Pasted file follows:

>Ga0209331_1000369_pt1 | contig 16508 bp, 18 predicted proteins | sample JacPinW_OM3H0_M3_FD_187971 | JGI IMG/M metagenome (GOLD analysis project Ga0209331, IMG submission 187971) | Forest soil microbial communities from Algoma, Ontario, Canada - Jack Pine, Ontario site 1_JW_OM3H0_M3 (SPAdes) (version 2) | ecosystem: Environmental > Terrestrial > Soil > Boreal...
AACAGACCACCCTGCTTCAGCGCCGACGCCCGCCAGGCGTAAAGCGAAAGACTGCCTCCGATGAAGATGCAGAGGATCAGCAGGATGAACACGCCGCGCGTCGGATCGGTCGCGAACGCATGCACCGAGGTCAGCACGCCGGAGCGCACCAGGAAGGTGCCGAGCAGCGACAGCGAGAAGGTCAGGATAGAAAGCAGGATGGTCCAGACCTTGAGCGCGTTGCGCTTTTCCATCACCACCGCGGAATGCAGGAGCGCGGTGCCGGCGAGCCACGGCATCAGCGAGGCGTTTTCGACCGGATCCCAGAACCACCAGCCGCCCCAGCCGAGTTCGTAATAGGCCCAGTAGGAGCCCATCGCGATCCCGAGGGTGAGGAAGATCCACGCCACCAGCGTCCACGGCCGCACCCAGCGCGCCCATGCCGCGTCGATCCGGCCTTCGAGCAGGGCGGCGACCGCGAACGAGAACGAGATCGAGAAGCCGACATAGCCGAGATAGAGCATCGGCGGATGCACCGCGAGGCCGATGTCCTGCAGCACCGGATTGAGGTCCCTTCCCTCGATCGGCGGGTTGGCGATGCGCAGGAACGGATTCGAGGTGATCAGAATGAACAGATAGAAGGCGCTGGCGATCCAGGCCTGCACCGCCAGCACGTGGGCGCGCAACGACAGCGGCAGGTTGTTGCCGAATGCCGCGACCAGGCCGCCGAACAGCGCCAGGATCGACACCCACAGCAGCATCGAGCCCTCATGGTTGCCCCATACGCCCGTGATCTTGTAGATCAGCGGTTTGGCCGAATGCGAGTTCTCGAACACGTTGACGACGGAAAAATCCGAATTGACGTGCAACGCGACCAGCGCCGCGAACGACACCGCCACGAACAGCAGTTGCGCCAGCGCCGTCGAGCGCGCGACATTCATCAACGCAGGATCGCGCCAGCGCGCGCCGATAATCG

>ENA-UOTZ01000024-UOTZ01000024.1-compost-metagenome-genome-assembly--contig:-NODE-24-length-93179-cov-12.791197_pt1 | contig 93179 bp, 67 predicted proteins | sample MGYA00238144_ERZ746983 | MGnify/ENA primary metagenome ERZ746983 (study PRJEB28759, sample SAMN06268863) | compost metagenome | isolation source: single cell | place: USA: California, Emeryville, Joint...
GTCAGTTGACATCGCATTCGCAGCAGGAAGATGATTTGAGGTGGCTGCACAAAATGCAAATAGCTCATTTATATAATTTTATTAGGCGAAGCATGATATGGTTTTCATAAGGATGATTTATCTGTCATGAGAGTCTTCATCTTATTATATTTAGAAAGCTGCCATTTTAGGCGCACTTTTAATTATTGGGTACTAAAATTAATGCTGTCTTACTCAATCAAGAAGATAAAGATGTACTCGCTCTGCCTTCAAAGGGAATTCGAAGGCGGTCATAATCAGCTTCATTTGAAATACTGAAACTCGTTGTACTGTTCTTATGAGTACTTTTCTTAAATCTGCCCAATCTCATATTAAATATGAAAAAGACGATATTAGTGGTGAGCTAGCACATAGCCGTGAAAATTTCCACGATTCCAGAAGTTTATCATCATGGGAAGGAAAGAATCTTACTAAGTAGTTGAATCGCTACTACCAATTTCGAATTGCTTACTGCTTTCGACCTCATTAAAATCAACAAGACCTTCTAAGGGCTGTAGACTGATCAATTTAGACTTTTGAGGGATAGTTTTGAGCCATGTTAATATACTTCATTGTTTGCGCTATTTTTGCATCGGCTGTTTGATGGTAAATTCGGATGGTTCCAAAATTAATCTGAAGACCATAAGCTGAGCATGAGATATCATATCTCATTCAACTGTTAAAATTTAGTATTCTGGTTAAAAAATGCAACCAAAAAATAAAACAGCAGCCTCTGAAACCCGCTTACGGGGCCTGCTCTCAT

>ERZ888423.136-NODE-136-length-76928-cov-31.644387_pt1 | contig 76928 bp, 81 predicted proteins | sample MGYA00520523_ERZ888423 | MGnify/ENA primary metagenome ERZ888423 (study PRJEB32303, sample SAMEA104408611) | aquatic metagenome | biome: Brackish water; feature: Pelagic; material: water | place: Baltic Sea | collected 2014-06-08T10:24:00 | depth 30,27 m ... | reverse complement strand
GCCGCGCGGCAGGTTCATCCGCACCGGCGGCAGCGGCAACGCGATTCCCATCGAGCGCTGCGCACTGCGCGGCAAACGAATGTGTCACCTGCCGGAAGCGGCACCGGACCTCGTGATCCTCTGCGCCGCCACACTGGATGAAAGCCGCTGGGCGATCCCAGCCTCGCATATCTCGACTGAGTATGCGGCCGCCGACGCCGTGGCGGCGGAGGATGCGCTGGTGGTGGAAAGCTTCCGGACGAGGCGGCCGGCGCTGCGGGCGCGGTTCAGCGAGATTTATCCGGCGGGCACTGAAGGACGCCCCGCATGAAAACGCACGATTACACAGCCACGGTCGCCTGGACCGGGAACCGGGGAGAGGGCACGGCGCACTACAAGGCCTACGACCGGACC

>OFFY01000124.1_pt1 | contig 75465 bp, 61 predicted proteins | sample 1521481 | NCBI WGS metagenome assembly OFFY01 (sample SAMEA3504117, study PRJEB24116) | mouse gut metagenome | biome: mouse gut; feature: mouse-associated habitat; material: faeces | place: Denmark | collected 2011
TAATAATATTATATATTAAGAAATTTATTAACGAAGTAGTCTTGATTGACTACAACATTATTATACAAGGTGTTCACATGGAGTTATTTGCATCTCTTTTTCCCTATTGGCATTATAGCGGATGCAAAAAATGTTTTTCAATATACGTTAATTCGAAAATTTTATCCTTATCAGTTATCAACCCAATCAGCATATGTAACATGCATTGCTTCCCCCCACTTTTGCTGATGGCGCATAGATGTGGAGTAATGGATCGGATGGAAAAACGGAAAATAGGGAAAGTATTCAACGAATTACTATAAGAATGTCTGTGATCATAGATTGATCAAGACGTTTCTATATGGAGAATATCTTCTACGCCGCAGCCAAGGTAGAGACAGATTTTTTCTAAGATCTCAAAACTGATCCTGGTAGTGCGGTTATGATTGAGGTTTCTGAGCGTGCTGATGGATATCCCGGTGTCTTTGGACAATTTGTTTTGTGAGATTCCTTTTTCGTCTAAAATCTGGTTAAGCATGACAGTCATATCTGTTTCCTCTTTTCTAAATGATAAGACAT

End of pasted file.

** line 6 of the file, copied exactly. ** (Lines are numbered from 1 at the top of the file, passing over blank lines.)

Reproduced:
GCCGCGCGGCAGGTTCATCCGCACCGGCGGCAGCGGCAACGCGATTCCCATCGAGCGCTGCGCACTGCGCGGCAAACGAATGTGTCACCTGCCGGAAGCGGCACCGGACCTCGTGATCCTCTGCGCCGCCACACTGGATGAAAGCCGCTGGGCGATCCCAGCCTCGCATATCTCGACTGAGTATGCGGCCGCCGACGCCGTGGCGGCGGAGGATGCGCTGGTGGTGGAAAGCTTCCGGACGAGGCGGCCGGCGCTGCGGGCGCGGTTCAGCGAGATTTATCCGGCGGGCACTGAAGGACGCCCCGCATGAAAACGCACGATTACACAGCCACGGTCGCCTGGACCGGGAACCGGGGAGAGGGCACGGCGCACTACAAGGCCTACGACCGGACC